Chris’s SharePoint Reflections

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  • Chris Zhong

    IT consultant Australia








Archive for October, 2008

Make your InfoPath investment worthwhile- Part2 Integrate InfoPath with SharePoint

Posted by chrissyz on October 10, 2008

 

Here’re a few popular places where you can employ InfoPath forms for enterprise content management in SharePoint Server 2007:

·         Form Library

One of the ways you can use InfoPath with SharePoint is by creating a Form library on your SharePoint site. The InfoPath form library is the main integration point between WSS and InfoPath. All the documents stored within it are based on a specific InfoPath form template.

Pros:

Ø  Quick form development (reference part 1)

Ø  Property promotion and demotion – Not get schema validated though

Ø  User has the flexibility of working with documents in their native client application or online through browser interface. Properties easily bound into document and visible/editable offline.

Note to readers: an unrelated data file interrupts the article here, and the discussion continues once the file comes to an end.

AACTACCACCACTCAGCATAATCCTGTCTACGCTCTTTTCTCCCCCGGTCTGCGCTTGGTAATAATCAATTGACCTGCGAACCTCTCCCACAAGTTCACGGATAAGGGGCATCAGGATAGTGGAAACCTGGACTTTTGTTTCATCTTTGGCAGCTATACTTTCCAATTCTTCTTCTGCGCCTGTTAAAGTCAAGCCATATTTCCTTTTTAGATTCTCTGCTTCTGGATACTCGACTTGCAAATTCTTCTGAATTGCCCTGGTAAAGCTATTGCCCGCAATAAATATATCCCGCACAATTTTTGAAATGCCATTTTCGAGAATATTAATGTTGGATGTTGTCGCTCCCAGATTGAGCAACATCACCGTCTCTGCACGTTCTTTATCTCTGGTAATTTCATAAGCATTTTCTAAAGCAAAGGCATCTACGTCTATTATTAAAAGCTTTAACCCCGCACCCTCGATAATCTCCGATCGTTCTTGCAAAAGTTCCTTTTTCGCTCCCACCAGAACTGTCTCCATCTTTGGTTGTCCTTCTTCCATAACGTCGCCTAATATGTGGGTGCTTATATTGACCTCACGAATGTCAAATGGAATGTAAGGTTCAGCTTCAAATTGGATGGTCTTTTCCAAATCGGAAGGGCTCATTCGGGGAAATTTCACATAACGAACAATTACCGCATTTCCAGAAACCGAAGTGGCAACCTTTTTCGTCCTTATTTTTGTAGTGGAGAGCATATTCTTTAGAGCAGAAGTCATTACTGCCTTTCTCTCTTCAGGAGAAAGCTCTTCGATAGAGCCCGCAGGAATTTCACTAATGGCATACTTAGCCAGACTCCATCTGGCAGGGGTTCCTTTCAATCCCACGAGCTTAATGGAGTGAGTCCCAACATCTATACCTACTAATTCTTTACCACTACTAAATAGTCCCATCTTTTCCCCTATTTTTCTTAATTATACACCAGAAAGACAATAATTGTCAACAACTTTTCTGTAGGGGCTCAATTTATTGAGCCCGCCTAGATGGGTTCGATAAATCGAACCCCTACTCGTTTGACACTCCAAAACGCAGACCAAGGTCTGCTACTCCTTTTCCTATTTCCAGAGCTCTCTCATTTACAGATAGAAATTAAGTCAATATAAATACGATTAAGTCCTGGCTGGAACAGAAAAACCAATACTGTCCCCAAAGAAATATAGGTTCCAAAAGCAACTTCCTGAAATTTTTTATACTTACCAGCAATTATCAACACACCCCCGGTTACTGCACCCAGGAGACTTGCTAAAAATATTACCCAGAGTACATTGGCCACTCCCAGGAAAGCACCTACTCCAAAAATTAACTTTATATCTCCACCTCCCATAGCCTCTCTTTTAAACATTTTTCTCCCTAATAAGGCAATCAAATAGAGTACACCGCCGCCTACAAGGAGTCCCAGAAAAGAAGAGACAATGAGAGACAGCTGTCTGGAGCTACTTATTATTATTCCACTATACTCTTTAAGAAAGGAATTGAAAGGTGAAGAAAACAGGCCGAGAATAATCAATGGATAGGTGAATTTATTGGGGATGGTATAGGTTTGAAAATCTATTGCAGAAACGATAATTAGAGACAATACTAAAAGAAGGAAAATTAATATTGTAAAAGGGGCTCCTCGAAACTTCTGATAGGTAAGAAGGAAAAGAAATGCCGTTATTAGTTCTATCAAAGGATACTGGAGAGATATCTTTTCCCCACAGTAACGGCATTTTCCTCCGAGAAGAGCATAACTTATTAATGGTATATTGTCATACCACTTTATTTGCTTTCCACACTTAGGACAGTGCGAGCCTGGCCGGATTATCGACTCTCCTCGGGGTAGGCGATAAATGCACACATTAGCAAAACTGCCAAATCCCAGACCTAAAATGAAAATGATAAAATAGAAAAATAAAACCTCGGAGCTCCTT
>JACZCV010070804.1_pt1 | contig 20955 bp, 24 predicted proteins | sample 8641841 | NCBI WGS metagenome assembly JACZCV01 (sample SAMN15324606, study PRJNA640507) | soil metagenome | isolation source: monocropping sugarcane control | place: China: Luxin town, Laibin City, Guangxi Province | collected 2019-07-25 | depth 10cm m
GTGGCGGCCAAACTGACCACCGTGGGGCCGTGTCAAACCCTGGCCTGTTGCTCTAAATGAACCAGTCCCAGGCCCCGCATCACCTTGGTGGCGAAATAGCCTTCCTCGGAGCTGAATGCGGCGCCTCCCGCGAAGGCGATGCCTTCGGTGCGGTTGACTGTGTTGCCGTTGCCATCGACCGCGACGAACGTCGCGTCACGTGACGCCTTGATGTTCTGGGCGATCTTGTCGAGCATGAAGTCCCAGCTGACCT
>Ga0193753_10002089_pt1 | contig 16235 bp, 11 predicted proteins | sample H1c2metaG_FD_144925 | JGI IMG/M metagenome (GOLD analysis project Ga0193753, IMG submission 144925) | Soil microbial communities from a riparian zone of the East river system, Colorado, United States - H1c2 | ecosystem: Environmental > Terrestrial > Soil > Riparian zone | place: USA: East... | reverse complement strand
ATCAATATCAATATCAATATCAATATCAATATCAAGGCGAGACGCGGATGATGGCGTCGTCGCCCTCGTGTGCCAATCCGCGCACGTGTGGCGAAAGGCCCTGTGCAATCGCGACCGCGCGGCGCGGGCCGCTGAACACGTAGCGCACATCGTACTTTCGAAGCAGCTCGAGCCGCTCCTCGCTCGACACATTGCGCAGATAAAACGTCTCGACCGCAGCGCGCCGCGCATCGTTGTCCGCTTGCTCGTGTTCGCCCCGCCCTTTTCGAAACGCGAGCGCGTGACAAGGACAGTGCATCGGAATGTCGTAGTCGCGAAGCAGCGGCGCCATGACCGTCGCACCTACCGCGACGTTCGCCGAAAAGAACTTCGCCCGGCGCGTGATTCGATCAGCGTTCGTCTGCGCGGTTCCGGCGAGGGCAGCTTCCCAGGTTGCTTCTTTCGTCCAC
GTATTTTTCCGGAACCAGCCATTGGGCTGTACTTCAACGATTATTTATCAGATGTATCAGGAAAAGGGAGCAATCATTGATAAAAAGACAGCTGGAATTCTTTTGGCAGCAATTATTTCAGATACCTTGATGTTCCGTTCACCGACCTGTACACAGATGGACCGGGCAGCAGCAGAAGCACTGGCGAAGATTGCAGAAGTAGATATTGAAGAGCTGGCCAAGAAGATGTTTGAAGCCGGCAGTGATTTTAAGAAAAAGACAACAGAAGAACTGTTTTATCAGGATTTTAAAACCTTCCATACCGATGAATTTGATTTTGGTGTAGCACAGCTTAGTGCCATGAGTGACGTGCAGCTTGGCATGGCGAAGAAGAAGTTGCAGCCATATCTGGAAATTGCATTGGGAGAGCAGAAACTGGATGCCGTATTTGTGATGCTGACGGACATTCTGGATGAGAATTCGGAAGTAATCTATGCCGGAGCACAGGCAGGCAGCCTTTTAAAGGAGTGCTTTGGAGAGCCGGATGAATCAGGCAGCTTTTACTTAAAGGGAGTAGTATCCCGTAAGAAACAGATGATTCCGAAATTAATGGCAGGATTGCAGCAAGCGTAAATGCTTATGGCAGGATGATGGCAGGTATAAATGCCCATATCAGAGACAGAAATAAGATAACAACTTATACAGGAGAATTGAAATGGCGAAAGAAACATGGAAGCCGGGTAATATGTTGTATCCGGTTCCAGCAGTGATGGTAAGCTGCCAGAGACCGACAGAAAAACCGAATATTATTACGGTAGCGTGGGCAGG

Ø  Lookup data can be brought from simple xml file to any LOB applications and databases.

Cons:

Ø  Direct communication from a web form to a database is not supported. If you want the forms data to be saved to a database, the InfoPath client has to be installed on your computer. Or you’d have to construct a web service, which InfoPath can use indirectly communicate with the database.

Ø  The data source for lookup can’t be cross domain

Ø  Form service is hard to deploy a standard dev-test- production promotion deployment in an automated fashion. It is almost impossible to automatically publish the forms to a different environment without manual process

  • Document Information Panel (DIP)